|Carol Scott Carr|
Carol Scott Carr|
1939 (age 76–77)
|Spouse(s)||Hoyt Scott (?–1995, his death|
Carol Scott Carr (born 1939) is an American woman from the state of Georgia who became the center of a widely publicized debate over euthanasia when she killed her two adult sons because they were suffering from Huntington's disease.
Killing and trial
Huntington's disease first appeared in the mother of Carr's husband. A daughter died from it, and a son committed suicide when he learned that he had it. Eventually the disease left Carr's husband, Hoyt Scott, a factory worker, unable to move, swallow, talk or think. He died in 1995. By then Carol's oldest sons, Randy and Andy, both had the disease. On June 8, 2002, Carr killed both men in the room they shared at a Georgia nursing home.
James Scott of Hampton, Georgia, Carr's only remaining son, who also suffers from Huntington's, said his mother acted out of love, and not out of malice. Watching the boys suffer in agony for 20 years really took its toll on both him and his mother. "I sat there and watched them with bed sores," he said. "It's just a miserable way to live. They couldn't talk. They couldn't communicate with each other. They would mumble." Both men died of a single gunshot wound to the head. After the shootings, Carol Carr, who was then 63, calmly walked to the lobby and waited for police. When questioned by police on the night of the shooting Carol Carr told them that she didn't want them to suffer anymore. Despite what she did at SunBridge Nursing Home in Griffin, James Scott still stands behind her. The lead detective on the case told Lee Williams, the Griffin Daily News crime reporter who broke the story, that he classified the murders as a "mercy killing." James Scott agreed. "She gave it her all taking care of them even while they were in a nursing home," Scott said. "She would go there as much as she could. She would change their bed linen and give them drinks."
Carr pleaded guilty to assisted suicide and was sentenced to 5 years in prison. After serving 21 months, she was released on parole in 2004. The parole board mandated that if Carr's surviving son, James, should become ill with Huntington's disease, she will be prohibited from serving as his primary caregiver. They also stipulated that Carr must receive mental-health counseling during her period of supervision. Unfortunately, Carol's youngest son, James Scott, was diagnosed with Huntington's in 2005. Carr was not allowed to be his caregiver.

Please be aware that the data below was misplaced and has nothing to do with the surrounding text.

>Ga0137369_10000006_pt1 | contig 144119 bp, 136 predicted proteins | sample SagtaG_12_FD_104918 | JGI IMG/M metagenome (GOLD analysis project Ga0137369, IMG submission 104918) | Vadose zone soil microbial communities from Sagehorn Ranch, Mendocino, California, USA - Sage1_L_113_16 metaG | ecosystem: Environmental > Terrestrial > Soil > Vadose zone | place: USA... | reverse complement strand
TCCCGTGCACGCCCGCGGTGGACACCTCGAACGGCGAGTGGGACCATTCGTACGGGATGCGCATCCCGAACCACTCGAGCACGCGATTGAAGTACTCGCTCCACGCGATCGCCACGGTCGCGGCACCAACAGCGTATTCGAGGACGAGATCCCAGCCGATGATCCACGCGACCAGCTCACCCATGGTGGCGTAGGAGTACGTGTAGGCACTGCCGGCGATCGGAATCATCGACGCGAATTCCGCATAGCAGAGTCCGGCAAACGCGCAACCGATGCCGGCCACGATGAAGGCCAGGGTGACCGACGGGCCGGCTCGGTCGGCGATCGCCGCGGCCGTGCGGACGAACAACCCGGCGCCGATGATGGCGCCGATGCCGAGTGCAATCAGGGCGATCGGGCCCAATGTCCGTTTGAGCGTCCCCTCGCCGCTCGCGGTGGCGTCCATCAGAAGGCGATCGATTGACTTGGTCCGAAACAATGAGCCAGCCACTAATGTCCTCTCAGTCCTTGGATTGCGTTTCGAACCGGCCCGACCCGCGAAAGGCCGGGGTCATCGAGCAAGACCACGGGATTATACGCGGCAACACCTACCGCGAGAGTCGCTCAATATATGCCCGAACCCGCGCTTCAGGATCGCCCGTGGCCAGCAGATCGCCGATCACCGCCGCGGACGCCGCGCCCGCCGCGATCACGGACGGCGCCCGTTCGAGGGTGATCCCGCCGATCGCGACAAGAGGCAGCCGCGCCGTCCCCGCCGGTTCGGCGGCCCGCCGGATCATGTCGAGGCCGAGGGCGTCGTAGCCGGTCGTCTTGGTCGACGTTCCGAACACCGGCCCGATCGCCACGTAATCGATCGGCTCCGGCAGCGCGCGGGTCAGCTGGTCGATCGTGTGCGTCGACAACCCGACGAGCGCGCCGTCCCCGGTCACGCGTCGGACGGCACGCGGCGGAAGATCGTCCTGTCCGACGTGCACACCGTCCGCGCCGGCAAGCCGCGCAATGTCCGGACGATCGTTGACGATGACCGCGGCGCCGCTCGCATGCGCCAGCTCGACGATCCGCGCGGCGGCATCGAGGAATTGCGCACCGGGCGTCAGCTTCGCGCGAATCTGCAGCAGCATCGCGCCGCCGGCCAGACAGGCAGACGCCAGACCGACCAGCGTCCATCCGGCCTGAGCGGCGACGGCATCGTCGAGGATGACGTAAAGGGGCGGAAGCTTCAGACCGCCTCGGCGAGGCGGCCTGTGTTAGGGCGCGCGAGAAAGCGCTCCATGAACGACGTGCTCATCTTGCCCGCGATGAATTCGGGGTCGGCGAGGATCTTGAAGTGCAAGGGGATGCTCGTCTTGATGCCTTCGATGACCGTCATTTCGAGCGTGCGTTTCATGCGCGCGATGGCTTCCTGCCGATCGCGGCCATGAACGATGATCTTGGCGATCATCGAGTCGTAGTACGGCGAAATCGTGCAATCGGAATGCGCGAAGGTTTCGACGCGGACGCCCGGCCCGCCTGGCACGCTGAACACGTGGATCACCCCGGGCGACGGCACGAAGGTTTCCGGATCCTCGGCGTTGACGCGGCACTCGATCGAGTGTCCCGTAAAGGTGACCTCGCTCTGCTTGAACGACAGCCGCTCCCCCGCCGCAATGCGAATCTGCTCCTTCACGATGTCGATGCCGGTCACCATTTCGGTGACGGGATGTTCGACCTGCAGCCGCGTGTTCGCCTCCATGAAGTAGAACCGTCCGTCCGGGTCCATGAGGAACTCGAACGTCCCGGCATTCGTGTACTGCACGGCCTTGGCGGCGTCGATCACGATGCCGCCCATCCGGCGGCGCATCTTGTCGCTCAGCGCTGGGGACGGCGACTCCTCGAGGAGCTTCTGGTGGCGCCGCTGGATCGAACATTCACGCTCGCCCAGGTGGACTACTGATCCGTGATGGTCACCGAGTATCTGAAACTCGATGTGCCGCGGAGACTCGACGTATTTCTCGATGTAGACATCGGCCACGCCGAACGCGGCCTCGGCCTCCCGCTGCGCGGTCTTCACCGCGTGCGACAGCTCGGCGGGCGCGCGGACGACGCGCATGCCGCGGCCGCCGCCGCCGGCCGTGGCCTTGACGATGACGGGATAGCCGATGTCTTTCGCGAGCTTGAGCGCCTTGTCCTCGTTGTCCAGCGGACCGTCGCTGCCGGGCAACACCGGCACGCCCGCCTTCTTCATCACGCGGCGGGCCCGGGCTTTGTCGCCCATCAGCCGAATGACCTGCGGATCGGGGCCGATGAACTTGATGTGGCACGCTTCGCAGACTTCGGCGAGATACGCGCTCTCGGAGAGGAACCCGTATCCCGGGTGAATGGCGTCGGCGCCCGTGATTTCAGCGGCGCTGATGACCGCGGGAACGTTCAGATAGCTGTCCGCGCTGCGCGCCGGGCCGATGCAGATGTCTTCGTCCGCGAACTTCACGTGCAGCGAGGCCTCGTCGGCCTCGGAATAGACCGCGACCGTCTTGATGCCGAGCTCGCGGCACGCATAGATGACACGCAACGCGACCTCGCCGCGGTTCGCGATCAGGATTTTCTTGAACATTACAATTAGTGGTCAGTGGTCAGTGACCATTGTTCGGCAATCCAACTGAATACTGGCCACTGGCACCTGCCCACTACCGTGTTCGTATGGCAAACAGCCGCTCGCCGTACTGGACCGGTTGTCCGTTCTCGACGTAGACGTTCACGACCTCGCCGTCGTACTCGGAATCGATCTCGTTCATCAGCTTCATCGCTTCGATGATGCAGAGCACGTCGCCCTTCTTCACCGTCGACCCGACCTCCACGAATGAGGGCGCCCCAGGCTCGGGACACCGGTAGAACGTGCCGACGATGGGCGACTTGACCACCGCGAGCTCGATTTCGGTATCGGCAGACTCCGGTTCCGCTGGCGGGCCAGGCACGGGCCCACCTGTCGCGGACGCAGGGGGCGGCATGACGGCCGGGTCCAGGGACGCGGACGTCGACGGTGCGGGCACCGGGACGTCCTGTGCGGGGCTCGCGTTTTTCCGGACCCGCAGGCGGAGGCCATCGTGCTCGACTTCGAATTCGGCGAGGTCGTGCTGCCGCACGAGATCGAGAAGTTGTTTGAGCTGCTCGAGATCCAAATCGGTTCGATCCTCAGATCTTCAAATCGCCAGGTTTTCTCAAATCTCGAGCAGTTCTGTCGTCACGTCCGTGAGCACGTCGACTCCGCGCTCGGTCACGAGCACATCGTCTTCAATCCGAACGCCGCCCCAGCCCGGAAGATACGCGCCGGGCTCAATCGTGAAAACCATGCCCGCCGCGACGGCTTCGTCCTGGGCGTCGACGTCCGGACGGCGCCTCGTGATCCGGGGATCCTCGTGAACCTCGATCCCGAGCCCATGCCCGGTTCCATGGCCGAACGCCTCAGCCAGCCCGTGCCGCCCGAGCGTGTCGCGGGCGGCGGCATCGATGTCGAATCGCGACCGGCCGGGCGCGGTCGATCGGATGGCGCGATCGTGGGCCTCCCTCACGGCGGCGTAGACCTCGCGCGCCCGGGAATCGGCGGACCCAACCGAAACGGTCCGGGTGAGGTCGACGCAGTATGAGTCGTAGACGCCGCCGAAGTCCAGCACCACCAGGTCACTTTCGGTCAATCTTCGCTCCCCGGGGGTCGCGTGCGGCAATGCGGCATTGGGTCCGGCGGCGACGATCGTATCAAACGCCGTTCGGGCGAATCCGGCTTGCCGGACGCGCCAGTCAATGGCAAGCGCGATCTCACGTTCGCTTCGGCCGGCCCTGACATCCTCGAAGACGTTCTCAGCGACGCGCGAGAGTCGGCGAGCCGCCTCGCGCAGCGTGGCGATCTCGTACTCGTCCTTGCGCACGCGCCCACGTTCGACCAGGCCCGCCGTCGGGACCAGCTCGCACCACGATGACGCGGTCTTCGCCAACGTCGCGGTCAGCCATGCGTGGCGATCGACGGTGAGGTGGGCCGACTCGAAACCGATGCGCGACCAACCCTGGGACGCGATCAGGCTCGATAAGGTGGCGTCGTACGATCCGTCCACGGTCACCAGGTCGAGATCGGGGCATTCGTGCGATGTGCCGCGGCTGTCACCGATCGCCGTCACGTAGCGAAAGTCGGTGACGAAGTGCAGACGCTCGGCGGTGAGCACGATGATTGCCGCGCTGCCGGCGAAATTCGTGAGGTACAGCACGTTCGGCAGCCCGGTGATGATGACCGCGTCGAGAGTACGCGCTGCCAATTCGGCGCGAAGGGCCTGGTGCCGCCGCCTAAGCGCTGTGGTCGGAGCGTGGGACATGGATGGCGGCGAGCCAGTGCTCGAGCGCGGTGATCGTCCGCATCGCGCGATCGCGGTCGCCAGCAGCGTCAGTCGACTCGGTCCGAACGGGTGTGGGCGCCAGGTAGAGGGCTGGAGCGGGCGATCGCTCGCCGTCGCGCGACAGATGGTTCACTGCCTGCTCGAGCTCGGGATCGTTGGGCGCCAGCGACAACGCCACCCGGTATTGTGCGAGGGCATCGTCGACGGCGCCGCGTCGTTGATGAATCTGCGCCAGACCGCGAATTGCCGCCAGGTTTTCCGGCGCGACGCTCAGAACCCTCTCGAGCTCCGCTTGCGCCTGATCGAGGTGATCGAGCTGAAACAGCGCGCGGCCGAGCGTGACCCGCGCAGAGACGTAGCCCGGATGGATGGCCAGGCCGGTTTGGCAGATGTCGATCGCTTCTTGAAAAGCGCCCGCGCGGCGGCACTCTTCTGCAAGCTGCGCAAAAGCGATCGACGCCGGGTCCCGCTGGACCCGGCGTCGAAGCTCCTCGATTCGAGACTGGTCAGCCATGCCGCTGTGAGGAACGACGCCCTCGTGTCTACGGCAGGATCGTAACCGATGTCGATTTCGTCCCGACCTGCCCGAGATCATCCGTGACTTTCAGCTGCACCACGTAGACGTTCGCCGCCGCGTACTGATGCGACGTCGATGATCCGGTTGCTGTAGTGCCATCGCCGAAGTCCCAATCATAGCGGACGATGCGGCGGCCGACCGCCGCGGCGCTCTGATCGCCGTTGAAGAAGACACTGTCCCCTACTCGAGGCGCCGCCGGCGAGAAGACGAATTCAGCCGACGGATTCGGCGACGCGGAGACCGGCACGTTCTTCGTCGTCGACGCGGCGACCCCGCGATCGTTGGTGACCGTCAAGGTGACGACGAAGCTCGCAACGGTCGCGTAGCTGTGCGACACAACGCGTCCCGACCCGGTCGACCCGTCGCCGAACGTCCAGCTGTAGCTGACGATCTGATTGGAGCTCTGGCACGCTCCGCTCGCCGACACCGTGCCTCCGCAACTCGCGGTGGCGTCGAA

Opinion and reaction
Many in Carr's hometown came to her defense. Brown University Professor Jacob Appel was among those most publicly and vocally to be critical of the case against Carr. He described Spalding County District Attorney Bill McBroom's decision to prosecute as a decision that "raises both ignorance and cruelty to new heights."
- Rimer, Sarah. A Deadly Disease Destroys Patients and Families, June 24, 2002
- "Life, be not too proud ; A caregiver's final act of motherly love," Chicago Tribune, July 5, 2002.
- Gettelman, Jeffrey. 'Motherly Love' Cited in Sons' Deaths, Los Angeles Times Page A12
- Williams, Lee. "Son says mom was pushed to breaking point" Griffin Daily News Page 1A, 2A.
- "Mother convicted in mercy killings is granted parole" Atlanta Journal-Constitution, February 4, 2004
- Robertson, Tatsha. "A Mother's Deadly Choice: Killing of Ailing Sons Tests a Georgia Town." Boston Globe, August 3, 2002.
- Appel, Jacob. "The Case of a Lifetime" Providence Journal, February 9, 2003.
- Appel, Jacob. "How freeing Carol Carr will save your death," Brown Daily Herald, February 7, 2003